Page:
We expound an economic explanation of the nature, causes, and effects of moral conventions. We show, first, that systems of moral rules lead to Pareto-efficiency; second, that the efficiency they induce may be interpreted as the outcome of an exchange of courtesies; third, and finally, that moral exchange takes place whenever the costs of transaction are sufficiently low. We also explain various phenomena, including the diversity of moral rules in time and space. Finally, we give sufficient conditions for universal moral (...)
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  • Science, Scholarship, and Intellectual Virtues: A Guide to What Higher Education Should Be Like.Barry Schwartz - 2022 - Journal of Moral Education 51 (1):61-72.
    ABSTRACT Many thinkers are accustomed to separating facts and values—knowledge and morality. They believe that morality enters into the choices scientists and scholars make about what is worth studying, but after that, the cold logic of evidence assessment takes over. This sells science and scholarship short. I will suggest that science and scholarship, done right, are the best exemplars we have of a set of intellectual virtues that are essential if we are to be moral individuals living in a moral (...)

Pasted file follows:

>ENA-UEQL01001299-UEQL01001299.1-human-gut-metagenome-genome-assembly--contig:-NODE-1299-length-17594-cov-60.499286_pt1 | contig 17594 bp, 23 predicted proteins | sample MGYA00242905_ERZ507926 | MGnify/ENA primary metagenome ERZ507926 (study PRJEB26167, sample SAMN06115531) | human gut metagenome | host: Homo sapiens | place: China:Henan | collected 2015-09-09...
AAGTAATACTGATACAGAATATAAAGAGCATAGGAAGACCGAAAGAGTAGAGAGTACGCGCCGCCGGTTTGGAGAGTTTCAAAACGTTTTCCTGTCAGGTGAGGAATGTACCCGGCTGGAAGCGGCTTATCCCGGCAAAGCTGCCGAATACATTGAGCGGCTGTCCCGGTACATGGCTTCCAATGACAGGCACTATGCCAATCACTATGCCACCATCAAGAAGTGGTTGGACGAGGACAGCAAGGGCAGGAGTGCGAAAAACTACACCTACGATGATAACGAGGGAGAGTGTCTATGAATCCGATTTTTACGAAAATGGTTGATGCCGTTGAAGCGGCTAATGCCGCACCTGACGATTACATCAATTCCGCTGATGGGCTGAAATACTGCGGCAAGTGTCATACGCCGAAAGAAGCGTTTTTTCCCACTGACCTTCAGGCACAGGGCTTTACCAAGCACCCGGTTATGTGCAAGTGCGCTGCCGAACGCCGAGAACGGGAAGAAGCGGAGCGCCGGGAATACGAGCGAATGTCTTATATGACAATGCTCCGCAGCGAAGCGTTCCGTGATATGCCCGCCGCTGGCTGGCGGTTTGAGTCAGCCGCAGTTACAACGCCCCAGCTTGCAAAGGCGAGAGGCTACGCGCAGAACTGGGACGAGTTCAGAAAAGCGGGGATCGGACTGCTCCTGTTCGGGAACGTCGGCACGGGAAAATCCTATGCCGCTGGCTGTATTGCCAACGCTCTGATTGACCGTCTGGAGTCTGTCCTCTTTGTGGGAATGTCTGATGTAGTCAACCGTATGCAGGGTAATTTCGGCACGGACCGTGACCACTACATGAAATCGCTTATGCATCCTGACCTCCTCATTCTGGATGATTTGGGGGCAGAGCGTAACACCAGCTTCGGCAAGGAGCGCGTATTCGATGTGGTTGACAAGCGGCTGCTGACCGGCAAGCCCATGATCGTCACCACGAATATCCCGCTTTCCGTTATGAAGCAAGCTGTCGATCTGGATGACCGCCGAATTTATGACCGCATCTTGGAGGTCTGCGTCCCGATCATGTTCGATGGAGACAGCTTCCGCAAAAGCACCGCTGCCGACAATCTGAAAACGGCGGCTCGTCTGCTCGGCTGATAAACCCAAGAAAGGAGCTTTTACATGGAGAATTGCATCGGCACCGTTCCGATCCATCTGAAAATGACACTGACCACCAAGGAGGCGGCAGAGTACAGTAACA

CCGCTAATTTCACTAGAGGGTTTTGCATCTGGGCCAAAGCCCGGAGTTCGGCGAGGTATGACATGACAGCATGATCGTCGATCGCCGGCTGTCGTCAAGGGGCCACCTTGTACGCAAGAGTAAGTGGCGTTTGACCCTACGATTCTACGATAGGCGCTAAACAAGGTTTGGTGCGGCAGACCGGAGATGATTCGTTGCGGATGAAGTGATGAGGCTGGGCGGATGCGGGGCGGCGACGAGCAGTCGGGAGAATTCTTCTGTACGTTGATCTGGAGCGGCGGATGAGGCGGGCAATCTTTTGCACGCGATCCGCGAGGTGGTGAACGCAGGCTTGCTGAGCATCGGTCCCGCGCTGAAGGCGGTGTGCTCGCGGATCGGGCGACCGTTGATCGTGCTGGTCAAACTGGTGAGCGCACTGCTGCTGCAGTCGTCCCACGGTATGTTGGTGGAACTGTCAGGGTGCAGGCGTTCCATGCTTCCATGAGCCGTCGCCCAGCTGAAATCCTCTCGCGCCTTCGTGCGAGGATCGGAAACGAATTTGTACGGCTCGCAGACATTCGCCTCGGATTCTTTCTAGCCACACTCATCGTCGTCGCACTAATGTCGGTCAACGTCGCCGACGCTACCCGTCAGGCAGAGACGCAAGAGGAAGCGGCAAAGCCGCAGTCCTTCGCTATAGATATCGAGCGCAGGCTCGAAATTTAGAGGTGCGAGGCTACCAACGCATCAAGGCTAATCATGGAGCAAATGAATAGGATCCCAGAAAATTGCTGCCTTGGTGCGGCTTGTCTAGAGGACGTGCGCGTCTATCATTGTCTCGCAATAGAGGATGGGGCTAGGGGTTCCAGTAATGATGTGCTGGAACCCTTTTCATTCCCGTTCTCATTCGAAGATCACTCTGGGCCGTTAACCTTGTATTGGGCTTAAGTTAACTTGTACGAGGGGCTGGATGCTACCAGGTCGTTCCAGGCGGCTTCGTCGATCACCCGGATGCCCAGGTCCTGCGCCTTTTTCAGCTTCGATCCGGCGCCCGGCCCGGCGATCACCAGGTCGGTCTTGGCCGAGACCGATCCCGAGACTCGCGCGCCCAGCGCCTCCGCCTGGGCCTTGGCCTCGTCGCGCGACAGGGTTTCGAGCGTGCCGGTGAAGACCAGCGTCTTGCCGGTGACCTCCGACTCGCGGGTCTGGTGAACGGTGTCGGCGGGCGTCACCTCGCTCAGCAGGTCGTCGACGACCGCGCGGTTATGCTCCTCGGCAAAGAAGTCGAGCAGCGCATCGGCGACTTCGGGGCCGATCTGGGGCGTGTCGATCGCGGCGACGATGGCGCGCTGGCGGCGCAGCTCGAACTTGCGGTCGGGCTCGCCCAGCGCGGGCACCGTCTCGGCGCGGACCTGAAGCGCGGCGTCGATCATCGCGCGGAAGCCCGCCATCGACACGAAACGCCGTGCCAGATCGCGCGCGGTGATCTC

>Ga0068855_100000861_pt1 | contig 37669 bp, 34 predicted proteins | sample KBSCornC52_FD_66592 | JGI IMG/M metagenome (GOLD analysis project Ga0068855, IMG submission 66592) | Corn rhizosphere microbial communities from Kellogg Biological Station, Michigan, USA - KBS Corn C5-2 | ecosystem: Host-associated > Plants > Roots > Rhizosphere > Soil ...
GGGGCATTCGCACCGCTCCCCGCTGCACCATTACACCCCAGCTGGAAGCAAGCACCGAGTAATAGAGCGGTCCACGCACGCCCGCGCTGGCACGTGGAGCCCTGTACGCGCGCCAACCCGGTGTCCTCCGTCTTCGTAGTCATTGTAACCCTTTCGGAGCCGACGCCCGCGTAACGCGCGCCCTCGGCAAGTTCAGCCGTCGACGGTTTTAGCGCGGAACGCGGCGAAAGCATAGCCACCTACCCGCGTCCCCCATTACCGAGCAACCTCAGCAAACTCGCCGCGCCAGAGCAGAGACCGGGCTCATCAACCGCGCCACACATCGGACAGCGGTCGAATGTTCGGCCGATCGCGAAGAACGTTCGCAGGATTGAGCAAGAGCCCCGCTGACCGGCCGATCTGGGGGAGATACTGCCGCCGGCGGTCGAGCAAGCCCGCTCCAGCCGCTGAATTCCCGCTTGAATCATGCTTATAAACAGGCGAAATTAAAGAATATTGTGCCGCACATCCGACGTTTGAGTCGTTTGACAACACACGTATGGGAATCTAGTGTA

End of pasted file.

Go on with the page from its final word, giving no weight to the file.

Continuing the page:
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  • International Handbook of Research in History, Philosophy and Science Teaching.Michael R. Matthews (ed.) - 2014 - Springer.
    This inaugural handbook documents the distinctive research field that utilizes history and philosophy in investigation of theoretical, curricular and pedagogical issues in the teaching of science and mathematics. It is contributed to by 130 researchers from 30 countries; it provides a logically structured, fully referenced guide to the ways in which science and mathematics education is, informed by the history and philosophy of these disciplines, as well as by the philosophy of education more generally. The first handbook to cover the (...)
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  • Libertarian Personal Responsibility: On the Ethics, Practice, and American Politics of Personal Responsibility.Joshua Preiss - 2017 - Philosophy and Social Criticism 43 (6):621-645.